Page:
The limbic system of vertebrates is thought to be an integrative centre involved in emotional and sexual behaviours, motivation, memory formation and in modulating appropriate responses to sensory and emotional stimuli [23,24]. Much of the circuitry of the limbic system is conserved among vertebrates. For instance, certain telencephalic projections originate in the anterior portion of the medial forebrain bundle and form the stria medullaris which connects with the epithalamic habenular complex. From the habenulae, axons extend to the ventral midbrain through the fasciculi retroflexus [23,24]. Interestingly, the habenular complex of a wide range of vertebrate species display striking asymmetries in morphology, neurochemistry and connectivity suggesting a fundamental role of habenular asymmetry/lateralisation/laterality in limbic system-related behaviours (reviewed in ). In some vertebrate groups such as lampreys, teleosts and lizards the left side of the habenular complex receives afferent connectivity from the photoreceptive parapineal organ (also called the parietal eye) [13,14,26–28]. This observation opens the intriguing possibility that limbic system-related circuits are asymmetrically modulated by light . Although the study of the development of limbic system circuitry is still in its infancy, zebrafish has the potential to elucidate the mechanisms underlying establishment of these neural structures.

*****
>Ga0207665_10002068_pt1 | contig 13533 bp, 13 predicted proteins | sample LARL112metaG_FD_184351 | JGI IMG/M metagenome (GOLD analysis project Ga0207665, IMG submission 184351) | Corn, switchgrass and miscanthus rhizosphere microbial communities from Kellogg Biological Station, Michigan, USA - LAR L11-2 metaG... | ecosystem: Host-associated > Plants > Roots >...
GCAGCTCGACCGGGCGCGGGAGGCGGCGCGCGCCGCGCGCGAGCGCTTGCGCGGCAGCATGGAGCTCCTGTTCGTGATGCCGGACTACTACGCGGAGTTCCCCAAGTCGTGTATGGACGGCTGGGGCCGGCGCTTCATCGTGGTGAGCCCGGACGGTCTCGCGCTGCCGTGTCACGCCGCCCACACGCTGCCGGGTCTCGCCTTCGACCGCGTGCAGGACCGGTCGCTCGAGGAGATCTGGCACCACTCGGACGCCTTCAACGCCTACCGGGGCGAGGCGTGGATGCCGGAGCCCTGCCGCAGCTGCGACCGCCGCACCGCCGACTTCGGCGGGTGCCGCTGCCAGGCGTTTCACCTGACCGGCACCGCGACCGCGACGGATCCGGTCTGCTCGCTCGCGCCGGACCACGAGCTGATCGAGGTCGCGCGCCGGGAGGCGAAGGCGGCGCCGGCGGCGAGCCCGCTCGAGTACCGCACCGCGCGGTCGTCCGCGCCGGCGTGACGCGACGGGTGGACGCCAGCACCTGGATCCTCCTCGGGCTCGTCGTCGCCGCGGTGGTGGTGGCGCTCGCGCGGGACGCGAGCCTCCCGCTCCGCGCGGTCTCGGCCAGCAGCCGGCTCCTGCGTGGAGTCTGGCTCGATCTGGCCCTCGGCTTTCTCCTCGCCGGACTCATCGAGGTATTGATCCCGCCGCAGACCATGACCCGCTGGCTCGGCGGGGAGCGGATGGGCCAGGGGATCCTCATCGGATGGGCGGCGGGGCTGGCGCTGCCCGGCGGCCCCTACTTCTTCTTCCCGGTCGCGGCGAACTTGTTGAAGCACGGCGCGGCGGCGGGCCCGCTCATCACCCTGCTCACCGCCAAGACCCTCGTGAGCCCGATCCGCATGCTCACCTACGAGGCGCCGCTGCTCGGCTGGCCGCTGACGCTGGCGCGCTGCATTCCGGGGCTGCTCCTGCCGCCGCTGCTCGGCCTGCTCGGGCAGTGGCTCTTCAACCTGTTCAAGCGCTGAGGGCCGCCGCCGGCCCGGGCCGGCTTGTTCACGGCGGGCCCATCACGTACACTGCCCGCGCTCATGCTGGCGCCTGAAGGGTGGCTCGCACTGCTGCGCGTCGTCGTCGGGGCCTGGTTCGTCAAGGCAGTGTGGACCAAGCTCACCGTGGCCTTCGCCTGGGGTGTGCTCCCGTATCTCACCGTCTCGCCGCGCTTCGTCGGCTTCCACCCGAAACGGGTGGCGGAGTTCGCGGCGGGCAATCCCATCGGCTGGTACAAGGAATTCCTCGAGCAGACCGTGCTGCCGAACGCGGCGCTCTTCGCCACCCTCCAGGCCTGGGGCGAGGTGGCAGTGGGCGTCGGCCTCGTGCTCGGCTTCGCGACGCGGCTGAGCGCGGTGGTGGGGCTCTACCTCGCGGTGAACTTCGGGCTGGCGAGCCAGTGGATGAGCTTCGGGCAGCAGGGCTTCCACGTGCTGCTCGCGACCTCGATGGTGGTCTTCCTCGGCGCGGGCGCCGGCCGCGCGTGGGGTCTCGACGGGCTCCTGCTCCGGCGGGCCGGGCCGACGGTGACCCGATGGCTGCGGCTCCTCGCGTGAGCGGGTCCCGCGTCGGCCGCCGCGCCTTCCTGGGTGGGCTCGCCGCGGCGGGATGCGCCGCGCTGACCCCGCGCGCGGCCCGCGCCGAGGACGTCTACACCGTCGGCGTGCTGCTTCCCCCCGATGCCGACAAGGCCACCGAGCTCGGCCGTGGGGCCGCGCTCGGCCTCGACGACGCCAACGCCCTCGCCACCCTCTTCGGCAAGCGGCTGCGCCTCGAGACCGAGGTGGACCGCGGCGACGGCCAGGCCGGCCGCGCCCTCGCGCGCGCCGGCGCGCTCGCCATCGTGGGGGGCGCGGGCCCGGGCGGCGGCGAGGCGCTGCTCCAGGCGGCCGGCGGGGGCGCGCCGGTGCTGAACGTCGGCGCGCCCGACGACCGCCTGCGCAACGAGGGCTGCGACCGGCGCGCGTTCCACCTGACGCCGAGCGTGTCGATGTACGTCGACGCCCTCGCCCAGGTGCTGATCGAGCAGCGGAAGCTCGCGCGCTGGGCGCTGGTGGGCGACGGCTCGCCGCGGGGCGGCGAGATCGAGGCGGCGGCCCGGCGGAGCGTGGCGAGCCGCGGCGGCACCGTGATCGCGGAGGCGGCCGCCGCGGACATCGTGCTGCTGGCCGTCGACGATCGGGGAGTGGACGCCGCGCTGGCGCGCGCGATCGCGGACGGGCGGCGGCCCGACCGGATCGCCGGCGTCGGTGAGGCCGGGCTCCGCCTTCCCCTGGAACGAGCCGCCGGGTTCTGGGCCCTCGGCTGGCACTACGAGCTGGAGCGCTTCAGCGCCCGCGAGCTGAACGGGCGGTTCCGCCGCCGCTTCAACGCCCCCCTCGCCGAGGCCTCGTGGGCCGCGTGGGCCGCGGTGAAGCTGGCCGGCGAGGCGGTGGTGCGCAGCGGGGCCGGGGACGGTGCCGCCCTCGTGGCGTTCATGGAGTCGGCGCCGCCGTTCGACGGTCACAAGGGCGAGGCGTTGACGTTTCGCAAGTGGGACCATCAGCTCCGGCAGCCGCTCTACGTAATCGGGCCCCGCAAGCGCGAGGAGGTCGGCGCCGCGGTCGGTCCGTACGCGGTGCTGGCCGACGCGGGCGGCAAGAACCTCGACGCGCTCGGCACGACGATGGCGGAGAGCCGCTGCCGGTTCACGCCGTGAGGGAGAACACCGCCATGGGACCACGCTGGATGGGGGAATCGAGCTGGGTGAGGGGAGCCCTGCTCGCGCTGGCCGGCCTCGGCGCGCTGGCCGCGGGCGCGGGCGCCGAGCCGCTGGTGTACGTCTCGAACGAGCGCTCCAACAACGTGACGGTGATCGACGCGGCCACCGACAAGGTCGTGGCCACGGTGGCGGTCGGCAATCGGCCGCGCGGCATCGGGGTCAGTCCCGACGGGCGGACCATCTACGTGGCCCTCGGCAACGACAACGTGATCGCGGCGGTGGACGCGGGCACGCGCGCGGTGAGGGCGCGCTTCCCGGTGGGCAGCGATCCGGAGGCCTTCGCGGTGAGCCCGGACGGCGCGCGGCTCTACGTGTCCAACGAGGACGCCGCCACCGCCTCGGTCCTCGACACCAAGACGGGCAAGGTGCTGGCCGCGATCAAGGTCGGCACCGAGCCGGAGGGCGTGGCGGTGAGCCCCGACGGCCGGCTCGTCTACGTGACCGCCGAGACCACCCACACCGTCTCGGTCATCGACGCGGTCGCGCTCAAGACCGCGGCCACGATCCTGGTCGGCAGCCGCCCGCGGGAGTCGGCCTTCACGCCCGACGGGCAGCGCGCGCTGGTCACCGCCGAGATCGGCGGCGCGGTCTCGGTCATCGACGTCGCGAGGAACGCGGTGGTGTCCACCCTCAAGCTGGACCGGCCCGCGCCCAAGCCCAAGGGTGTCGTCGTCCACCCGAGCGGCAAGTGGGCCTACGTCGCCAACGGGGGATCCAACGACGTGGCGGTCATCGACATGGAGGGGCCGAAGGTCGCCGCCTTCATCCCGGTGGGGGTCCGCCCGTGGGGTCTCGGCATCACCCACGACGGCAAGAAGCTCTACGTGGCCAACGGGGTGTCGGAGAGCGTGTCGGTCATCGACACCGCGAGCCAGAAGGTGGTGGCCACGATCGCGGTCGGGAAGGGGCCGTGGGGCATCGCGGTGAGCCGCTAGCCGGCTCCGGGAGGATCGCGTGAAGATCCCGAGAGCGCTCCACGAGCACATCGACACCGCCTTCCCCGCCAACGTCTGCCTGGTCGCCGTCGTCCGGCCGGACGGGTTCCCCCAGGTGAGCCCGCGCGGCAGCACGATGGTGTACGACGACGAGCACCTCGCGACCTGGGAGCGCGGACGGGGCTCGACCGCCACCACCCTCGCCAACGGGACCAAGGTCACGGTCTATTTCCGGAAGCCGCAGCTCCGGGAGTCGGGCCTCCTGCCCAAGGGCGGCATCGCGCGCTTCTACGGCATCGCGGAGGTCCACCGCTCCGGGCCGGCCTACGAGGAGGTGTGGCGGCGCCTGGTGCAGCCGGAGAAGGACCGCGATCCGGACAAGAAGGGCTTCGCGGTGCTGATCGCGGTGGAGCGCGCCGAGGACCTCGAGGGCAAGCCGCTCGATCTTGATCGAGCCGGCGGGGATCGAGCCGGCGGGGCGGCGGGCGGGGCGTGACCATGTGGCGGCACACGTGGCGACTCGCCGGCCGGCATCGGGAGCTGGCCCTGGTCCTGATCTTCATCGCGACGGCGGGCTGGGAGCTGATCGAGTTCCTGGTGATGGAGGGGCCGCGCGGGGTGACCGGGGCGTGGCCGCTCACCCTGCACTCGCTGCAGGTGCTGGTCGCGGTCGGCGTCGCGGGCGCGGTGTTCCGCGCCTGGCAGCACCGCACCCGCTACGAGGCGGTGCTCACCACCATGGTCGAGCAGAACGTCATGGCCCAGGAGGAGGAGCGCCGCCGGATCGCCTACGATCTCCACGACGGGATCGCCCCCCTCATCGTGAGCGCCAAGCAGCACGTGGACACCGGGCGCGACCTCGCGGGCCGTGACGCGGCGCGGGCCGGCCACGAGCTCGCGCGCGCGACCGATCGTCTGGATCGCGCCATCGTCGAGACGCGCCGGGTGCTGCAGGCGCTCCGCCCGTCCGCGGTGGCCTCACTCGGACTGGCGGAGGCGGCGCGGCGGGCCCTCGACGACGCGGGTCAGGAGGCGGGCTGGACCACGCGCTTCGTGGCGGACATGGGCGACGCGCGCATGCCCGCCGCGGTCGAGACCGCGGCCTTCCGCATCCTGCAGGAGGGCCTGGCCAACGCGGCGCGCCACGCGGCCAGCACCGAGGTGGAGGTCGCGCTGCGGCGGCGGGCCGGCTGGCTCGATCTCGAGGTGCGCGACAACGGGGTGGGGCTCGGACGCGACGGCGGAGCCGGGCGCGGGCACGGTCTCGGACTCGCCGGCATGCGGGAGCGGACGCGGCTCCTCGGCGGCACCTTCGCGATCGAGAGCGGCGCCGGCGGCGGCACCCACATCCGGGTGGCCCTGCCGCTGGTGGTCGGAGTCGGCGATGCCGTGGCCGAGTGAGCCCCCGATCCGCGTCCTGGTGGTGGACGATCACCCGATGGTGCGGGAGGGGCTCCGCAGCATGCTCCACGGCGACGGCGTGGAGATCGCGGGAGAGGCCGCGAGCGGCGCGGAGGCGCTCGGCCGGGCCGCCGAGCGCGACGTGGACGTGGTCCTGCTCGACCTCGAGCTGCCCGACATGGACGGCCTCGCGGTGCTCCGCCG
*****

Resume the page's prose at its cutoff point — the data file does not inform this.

In zebrafish, the habenular complex and its associated fibre tracts are already differentiated in the early larvae (Fig. 2). The habenulae are enlarged, contain more neuropil and exhibits more intense expression of a number of genes in the left than in the right nucleus, a feature that is maintained until adulthood [13–15,29]. Habenular neurons project predominantly to the interpeduncular nuclei in the ventral midbrain and current studies are aimed at assessing whether left and right habenular projections are segregated in their target nuclei (Hidenori Aizawa, Isaac Bianco, Stephen Wilson and Hitoshi Okamoto, unpublished observations). The habenulae also receive afferent connectivity from basal telencephalic nuclei  and the parapineal organ [13,14]. The parapineal organ develops in close proximity to the left habenula and establishes profuse connectivity with the region of the left habenula that simultaneously develops enlarged neuropil and asymmetric gene expression . Such tight temporal and spatial coordination of parapineal and habenular asymmetries is seen not only in wild type but also in mutants with randomised laterality of CNS asymmetries. Although the molecules involved are still unknown, such coordination depends on mutual interactions between the parapineal organ and habenulae and/or their precursors during embryogenesis [13,15].